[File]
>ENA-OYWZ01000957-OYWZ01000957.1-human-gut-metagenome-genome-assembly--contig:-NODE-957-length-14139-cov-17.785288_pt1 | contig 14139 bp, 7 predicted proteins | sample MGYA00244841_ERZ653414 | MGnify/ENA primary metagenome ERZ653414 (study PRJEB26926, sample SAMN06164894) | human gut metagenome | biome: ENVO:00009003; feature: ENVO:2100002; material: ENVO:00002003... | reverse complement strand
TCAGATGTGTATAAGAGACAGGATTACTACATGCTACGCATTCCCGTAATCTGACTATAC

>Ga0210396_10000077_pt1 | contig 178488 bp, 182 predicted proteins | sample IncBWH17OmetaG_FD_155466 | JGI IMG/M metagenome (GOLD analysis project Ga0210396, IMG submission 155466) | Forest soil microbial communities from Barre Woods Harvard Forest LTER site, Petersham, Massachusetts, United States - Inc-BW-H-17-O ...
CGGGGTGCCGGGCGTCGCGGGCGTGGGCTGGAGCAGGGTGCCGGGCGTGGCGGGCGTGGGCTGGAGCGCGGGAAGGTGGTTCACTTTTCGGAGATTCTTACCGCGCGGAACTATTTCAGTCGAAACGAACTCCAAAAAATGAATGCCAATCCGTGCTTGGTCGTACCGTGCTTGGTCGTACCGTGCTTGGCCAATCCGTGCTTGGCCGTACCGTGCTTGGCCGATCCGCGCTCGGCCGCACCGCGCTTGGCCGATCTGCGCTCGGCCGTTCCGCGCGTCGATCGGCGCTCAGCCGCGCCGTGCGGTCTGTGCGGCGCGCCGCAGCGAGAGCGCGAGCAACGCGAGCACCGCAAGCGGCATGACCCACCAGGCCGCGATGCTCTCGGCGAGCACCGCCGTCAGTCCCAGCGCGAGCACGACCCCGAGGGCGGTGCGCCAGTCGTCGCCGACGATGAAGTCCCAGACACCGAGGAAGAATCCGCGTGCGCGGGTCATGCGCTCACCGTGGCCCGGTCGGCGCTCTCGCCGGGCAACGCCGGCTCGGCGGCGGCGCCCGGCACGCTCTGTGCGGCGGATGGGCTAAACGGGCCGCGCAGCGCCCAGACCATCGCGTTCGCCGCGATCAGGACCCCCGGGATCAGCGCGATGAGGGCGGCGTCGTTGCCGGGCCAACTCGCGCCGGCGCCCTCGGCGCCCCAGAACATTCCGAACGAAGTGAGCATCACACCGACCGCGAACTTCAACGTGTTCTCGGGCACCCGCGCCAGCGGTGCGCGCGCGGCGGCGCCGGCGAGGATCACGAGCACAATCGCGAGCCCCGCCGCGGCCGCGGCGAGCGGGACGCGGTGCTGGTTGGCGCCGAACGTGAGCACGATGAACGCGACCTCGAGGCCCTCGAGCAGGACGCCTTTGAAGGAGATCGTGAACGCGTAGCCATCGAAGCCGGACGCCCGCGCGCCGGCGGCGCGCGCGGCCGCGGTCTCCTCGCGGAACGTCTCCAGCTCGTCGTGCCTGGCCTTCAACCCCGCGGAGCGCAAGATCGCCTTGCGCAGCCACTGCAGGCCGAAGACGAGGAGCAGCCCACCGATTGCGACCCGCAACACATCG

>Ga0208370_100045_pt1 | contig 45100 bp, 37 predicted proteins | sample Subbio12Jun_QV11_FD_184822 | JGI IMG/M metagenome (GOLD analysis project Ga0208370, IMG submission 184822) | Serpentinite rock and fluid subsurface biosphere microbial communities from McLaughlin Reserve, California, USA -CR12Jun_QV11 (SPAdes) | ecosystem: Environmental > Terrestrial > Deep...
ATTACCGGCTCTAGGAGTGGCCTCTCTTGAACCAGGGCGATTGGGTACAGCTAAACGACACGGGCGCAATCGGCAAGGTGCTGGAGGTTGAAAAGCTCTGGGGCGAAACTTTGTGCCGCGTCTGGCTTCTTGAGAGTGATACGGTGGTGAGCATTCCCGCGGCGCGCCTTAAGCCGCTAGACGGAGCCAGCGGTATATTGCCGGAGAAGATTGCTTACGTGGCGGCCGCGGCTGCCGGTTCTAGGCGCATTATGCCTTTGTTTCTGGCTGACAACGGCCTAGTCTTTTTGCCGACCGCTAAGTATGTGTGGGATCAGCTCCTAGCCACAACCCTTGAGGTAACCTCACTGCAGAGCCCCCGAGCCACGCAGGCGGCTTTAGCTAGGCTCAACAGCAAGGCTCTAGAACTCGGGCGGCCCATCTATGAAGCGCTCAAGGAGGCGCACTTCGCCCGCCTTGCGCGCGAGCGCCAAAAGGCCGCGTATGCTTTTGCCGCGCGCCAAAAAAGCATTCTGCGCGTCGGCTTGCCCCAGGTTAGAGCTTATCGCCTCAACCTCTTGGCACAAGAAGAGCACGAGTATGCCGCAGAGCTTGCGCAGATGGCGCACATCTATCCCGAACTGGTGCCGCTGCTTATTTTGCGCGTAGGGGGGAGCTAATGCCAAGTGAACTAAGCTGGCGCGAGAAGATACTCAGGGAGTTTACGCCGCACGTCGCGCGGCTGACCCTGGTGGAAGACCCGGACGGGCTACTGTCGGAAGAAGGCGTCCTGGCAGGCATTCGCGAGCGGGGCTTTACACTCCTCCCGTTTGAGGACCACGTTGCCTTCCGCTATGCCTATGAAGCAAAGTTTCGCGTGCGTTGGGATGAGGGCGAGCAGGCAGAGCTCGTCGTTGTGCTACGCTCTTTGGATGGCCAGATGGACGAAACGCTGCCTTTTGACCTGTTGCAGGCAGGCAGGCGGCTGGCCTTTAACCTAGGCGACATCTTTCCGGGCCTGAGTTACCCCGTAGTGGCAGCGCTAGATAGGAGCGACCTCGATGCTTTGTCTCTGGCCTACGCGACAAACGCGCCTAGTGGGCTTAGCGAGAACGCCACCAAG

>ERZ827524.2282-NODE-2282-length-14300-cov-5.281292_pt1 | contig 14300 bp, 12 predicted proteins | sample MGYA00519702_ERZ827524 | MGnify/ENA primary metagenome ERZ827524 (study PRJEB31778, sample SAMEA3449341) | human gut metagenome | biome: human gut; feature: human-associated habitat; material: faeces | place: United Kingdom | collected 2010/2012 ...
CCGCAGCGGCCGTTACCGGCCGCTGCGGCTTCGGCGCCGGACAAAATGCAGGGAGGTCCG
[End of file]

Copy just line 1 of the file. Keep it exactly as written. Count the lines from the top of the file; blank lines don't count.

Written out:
>ENA-OYWZ01000957-OYWZ01000957.1-human-gut-metagenome-genome-assembly--contig:-NODE-957-length-14139-cov-17.785288_pt1 | contig 14139 bp, 7 predicted proteins | sample MGYA00244841_ERZ653414 | MGnify/ENA primary metagenome ERZ653414 (study PRJEB26926, sample SAMN06164894) | human gut metagenome | biome: ENVO:00009003; feature: ENVO:2100002; material: ENVO:00002003... | reverse complement strand